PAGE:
Your friends and family are your initial support for any side project that you might be developing. These are the guys that are going to talk about your side project at first and if you can get them really excited, your message can easily spread far and wide. One of the easiest ways to get them on board with your side hustle, is purely by involving them. Discuss it with them, ask their opinions and get them raring to tell everyone all about what you’re up to. This also allows them to understand those times when you’re not around due to commitments and to be supportive rather than confused when times are tough. One of the best moves I made was to really get my boyfriend involved with blogging and take him along for the journey. He attends events with me when I think they’ll interest him (read: when there’s free alcohol) and he enjoys looking at architecture while I’m snapping street art. His involvement means that he’s a little less annoyed when I’m working late at night, as he totally understands that I’m enjoying myself and actually writing is my way to chill out.
Multi-task like your life depends on it
Make to-do lists on the bus. Write blog posts on the tube. Listen to podcasts in the bath. Draw in your lunch break. Browse social over breakfast. Watch YouTube videos at the gym. Edit pictures while you’re on the loo! Seek inspiration while you walk between meetings.
There ARE enough minutes in the day to do what you want to do, it’s just about using your time efficiently and prioritising what you really need to focus on. Time management and motivational issues are probably the biggest threat to your creative business, so invest in time monitoring apps and try new methods of planning – it’s all about seeing what works for you.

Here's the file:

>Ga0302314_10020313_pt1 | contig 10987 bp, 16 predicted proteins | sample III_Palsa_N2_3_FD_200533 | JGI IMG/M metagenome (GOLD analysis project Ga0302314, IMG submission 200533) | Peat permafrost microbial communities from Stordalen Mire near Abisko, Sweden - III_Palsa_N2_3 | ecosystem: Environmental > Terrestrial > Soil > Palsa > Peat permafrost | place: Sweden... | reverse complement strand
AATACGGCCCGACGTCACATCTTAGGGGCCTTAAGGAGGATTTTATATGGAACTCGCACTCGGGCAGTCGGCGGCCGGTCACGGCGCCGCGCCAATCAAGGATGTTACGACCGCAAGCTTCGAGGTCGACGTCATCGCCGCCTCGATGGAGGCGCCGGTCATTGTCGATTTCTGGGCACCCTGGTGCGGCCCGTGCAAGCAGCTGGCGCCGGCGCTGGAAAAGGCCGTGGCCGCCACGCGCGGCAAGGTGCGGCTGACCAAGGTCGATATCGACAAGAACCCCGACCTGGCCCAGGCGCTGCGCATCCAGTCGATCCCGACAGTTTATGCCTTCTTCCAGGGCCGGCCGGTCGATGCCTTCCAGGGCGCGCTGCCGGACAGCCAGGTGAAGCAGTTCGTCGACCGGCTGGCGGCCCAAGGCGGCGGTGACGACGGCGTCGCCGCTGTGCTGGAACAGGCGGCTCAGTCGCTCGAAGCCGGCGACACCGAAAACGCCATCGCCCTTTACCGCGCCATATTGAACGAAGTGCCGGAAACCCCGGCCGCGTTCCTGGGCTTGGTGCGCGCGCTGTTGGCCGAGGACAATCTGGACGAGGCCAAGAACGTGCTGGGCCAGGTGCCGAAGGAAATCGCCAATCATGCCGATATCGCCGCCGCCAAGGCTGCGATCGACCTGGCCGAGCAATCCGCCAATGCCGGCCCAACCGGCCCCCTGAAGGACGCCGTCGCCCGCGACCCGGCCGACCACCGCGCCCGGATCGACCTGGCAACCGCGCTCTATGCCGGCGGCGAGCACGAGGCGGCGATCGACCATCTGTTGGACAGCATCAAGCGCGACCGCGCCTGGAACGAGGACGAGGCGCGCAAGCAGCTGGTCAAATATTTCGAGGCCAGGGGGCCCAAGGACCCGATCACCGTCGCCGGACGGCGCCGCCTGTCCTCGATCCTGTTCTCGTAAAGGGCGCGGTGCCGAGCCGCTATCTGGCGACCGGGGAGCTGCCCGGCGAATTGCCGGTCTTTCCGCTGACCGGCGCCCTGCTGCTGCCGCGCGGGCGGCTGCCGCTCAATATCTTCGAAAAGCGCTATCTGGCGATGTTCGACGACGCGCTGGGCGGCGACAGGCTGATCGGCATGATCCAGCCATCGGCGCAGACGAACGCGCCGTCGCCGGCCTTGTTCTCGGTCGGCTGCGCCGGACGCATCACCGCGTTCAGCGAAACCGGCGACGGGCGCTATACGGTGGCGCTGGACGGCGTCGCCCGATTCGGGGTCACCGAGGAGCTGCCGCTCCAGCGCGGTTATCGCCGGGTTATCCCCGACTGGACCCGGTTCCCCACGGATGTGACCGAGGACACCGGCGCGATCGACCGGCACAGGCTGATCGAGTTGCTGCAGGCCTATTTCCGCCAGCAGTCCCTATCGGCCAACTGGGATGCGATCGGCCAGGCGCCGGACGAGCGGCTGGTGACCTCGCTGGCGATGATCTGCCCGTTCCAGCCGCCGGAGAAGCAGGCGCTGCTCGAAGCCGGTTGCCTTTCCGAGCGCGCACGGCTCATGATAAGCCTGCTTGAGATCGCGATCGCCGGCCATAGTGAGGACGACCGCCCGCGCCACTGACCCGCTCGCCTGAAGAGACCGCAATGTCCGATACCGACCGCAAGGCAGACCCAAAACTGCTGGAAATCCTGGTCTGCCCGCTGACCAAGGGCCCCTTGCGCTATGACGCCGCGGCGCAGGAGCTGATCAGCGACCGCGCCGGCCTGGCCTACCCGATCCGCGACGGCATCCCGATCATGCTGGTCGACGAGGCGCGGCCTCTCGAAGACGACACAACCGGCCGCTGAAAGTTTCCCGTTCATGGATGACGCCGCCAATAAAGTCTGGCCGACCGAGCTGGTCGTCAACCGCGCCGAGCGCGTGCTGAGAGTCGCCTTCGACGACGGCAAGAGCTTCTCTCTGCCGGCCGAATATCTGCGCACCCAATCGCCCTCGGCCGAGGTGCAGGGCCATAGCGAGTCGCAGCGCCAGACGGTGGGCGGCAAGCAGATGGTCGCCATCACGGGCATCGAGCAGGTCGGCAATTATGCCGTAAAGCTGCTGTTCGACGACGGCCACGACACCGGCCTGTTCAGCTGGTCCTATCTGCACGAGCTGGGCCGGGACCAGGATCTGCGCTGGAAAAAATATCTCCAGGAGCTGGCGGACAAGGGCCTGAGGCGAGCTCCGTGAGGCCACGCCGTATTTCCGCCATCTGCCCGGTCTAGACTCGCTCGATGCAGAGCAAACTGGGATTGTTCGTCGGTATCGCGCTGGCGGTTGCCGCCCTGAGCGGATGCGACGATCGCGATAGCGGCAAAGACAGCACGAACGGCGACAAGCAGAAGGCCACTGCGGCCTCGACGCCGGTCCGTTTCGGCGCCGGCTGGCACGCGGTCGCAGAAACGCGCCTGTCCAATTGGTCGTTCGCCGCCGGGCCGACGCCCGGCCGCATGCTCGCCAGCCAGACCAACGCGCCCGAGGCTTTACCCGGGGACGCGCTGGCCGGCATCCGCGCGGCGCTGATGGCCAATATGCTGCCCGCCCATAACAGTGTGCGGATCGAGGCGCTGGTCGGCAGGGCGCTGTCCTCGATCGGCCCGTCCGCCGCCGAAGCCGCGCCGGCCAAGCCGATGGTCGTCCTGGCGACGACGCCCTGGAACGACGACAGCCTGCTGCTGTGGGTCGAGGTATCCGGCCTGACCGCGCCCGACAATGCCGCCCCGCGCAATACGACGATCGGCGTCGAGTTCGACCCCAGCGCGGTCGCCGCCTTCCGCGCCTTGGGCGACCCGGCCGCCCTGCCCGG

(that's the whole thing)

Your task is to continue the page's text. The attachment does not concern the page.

It’s not about the money
Interestingly, one of the key things that came from all three of us during the talk, was that it was totally not about the money. Our side hustles have helped us leaps and bounds with confidence, visibility and connections, yet none of us started with dollar signs in our eyes. Now, hopefully this will come naturally through time and investment, but I’d always advise to never start anything with money as the driving motivational force. You’ll end up limiting yourself creatively and focusing way too much on meeting targets. A side hustle should be something you enjoy, completely and utterly. That 9-5 is what’s financing you for the time being and while in the future you may want to make your thing on the side your actual business, this takes a helluva lot of work and stress, so take things slow, stay true to yourself and good things will come! That being said, always know your worth and don’t get taken advantage of. Trust your gut and say no to things that don’t fit with your own goals.